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  • ID: I00307
  • Name: Thomas MASSEY
  • Sex: M
  • Birth: ABT 1663
  • Death: 18 NOV 1707
  • PROP: 12 DEC 1708
  • Note:

    "Lineage--THOMAS MASSEY, the founder of this branch of the family in America, left England in the employ of Francis Stanfield, of Garton, Yorks, and arrived in the New World in the ship Endeavor, 29 Sept. 1683. He settled at Marple, Chester Co., Penna., b. 1663, m. 2 Nov. 1694 [I have Nov. 7, 1692], Phebe, daughter of Robert Taylor of Clatterbridge [sic Clatterwick Farm], Cheshire, England, and later of Pennsylvania, and d. 18 Nov. 1708, having had issue, with four dates . . ."

    Source: Burke's American Families with British Ancestry, McAllister-Myers, Page 2819, Gen. Publ'g Co. (1975)

    Thomas Massey came to Pennsylvania on the "Endeavor" which
    carried a number of passengers from Cheshire, England and
    arrived at Chester County, Pennsylvania 1683-7mo-29. Thomas
    Massey then 20 years of age was one of 8 servants whose
    passage was paid by Francis Stanfield. Phoebe Taylor, then age
    13. was on the same ship along with her mother, five brothers
    and sisters, and her Uncle, Daniel Williamson. .

    Thomas Massey and Phoebe Taylor were married and soon after
    purchased three hundred acres of land from Jonathan Hayes,
    Phoebe's uncle. The land was in Marple Township where Thomas
    and Phoebe (Taylor) Massey spent the rest of their lives.
    The home they built has been preserved and is located just
    off present day Route 320 in the village of Broomall. A
    brick section was added to the first structure, a log
    house, by Thomas and Phoebe. Their son Mordecal replaced a log
    kitchen with a two story stone addition about 1730.

    Thomas Massey served as a juror, grand juror, road
    supervisor and constable during his life in Chester County.
    He owned nearly eight hundred acres at the time of his death.

    There is no indication that Thomas Massey was a member of
    the Society of Friends when he left England although he came
    with a group of Quakers. Phoebe's parents were Quakers in
    England and Thomas and Phoebe became members of Goshen
    Monthly Meeting in Chester County, and records of the births
    and marriages of their children are in the minutes of Goshen
    Meeting. Most of their grand-sons, however, were dismissed
    from Goshen Meeting for one reason or another.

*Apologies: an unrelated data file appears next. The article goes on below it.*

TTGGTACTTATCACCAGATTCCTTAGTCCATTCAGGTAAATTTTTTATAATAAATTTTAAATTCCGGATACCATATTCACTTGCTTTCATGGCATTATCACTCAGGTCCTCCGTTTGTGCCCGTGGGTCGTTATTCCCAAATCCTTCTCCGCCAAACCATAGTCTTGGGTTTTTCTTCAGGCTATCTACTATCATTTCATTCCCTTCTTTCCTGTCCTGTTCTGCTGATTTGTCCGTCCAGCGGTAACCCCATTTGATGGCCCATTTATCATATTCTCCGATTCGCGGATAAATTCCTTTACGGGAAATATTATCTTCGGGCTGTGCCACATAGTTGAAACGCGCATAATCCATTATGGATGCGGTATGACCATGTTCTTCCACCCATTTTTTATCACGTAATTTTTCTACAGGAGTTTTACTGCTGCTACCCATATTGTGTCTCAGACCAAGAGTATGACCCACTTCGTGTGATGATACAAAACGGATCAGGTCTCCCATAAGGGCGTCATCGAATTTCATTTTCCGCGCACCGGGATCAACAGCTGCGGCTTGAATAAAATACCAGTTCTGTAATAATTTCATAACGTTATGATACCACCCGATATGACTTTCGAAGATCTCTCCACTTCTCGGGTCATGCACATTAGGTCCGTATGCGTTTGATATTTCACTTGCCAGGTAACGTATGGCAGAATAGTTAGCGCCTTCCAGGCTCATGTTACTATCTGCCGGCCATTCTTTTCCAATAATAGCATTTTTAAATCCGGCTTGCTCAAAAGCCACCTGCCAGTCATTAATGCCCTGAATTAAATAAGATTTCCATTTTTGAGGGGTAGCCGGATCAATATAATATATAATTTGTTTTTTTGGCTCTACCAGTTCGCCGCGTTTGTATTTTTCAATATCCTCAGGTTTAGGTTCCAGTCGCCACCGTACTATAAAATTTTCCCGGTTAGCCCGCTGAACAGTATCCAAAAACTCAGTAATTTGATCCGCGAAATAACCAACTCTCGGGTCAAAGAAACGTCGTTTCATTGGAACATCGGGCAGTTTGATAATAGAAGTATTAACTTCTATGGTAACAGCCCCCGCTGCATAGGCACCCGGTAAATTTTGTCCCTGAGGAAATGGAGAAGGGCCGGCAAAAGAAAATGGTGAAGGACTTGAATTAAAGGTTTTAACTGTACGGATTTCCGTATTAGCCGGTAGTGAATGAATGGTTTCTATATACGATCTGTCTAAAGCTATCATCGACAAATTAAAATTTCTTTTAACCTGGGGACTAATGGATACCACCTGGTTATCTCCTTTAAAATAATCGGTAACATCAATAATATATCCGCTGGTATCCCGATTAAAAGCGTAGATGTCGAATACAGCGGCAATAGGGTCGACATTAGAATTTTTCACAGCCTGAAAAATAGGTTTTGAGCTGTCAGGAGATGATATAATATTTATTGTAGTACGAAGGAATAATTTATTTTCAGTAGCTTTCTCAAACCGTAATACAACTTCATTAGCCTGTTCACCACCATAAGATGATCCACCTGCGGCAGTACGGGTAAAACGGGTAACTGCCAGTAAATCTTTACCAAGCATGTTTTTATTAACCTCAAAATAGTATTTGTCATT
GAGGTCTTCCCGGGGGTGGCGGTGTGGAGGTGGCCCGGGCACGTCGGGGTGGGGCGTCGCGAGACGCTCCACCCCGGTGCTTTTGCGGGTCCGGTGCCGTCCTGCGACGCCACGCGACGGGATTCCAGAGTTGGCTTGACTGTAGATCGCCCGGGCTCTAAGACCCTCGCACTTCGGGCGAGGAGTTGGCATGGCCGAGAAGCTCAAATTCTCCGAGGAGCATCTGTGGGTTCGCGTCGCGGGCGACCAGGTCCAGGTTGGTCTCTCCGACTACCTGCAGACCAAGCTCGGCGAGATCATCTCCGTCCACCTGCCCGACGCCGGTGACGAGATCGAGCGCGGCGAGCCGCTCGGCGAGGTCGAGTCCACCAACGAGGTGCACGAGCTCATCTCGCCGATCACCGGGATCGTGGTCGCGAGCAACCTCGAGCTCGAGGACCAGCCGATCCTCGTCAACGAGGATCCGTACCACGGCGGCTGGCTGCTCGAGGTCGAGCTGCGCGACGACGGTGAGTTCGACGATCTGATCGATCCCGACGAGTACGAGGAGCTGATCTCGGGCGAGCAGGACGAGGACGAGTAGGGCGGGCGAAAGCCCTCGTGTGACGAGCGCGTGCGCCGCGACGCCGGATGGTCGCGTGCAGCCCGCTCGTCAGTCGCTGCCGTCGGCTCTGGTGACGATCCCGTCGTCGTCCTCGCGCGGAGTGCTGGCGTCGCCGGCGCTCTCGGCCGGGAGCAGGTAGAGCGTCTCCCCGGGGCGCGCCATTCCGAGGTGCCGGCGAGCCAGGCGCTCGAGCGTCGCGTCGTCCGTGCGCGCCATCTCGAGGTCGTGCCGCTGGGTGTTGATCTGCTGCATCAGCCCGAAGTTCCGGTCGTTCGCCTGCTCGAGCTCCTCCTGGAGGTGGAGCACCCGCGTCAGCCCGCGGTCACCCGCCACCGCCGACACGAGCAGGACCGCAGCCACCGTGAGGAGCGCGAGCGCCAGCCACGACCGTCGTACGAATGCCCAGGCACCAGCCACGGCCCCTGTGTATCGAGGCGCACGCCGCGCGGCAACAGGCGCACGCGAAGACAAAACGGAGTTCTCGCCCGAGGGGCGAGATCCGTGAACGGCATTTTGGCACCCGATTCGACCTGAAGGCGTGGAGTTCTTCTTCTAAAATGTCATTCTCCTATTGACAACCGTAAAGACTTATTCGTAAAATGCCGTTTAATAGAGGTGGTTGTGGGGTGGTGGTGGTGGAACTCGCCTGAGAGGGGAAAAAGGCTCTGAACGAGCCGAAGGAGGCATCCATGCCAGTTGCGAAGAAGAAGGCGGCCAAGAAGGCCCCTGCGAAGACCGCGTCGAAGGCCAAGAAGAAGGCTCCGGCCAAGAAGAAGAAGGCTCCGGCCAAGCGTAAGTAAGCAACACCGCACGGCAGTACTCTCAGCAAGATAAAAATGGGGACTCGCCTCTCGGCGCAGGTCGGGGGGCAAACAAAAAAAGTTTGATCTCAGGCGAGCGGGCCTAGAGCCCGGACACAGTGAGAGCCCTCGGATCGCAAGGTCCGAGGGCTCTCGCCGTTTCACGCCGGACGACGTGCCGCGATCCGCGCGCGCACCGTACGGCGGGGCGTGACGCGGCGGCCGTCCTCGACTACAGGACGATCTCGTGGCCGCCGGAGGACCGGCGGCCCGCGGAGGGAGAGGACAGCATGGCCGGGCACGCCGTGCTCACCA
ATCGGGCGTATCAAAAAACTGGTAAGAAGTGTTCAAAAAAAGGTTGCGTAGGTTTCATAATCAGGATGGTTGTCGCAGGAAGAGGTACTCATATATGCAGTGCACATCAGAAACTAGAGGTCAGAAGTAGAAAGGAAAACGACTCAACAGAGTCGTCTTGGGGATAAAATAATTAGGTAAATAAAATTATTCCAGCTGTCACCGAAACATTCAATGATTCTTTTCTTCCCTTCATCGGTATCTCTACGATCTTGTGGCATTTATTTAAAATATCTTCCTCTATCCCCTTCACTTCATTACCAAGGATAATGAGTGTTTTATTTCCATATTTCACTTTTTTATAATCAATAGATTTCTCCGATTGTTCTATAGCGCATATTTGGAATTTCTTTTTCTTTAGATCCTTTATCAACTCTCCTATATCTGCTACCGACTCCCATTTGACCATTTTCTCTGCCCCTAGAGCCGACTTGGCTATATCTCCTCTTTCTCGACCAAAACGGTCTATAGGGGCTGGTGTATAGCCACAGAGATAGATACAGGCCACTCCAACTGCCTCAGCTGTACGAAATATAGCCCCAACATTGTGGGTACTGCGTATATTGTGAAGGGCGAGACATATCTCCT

Thomas Massey died 1707 in Chester County, Pennsylvania. His
    will was probated 1708 and was recorded in the Philadelphia
    Will Book. He left his oldest son, Mordecal the home
    plantation in Marple Township. Phoebe was to have a lower room
    in the brick house. She was also to have a horse and a cow.
    James and Thomas were to divide the land in Willistown
    Township. Three lots in Chester were to be sold and the
    proceeds divided among his four daughters, Esther, Hannah,
    Phoebe and Mary. Executors were Henry Lewis and Phoebe Massey.
    Witnesses were Bartholomew Coppock and Jacob Taylor.

    Source: Duane Funk's gedcom on Rootsweb (WorldConnect)
    http://worldconnect.rootsweb.com/cgi-bin/igm.cgi?op=GET&db=duanefunk&id=I3 847

    Thomas Massey found in:

    Passenger and Immigration Index, 1500s-1900s
    Place: Pennsylvania Year: 1683
    Age: 20
    Primary immigrant: Massey, Thomas
    Permanent entry number: 2012598
    Accession number: 8499027
    Source publication code: 5334
    Source publication page number: 38
    Source publication: MASSEY, GEORGE VALENTINE, II. "Passengers on the Ketch Endeavour." In Pennsylvania Folklife, vol. 18:1 (Autumn 1968), pp. 36-39.
    Source annotation: From Liverpool to Pennsylvania, 1683; mouth of the Delaware River, September 1683. Refers to 23 Quaker families, totaling 87 passengers from Cheshire, England, including their servants.
    Source: Passenger and Immigration Lists Index, www.genealogy.com

    Thomas Massey found in:

    Passenger and Immigration Index, 1500s-1900s
    Place: Philadelphia Year: 1683
    Primary immigrant: Massey, Thomas
    Permanent entry number: 2505416
    Accession number: 8499031
    Source publication code: 236
    Source publication page number: 83
    Source publication: BALDERSTON, MARION. "Pennsylvania's 1683 Ships and Some of Their Passengers." In The Pennsylvania Genealogical Magazine, vol. 24:2 (1965), pp. 69-114.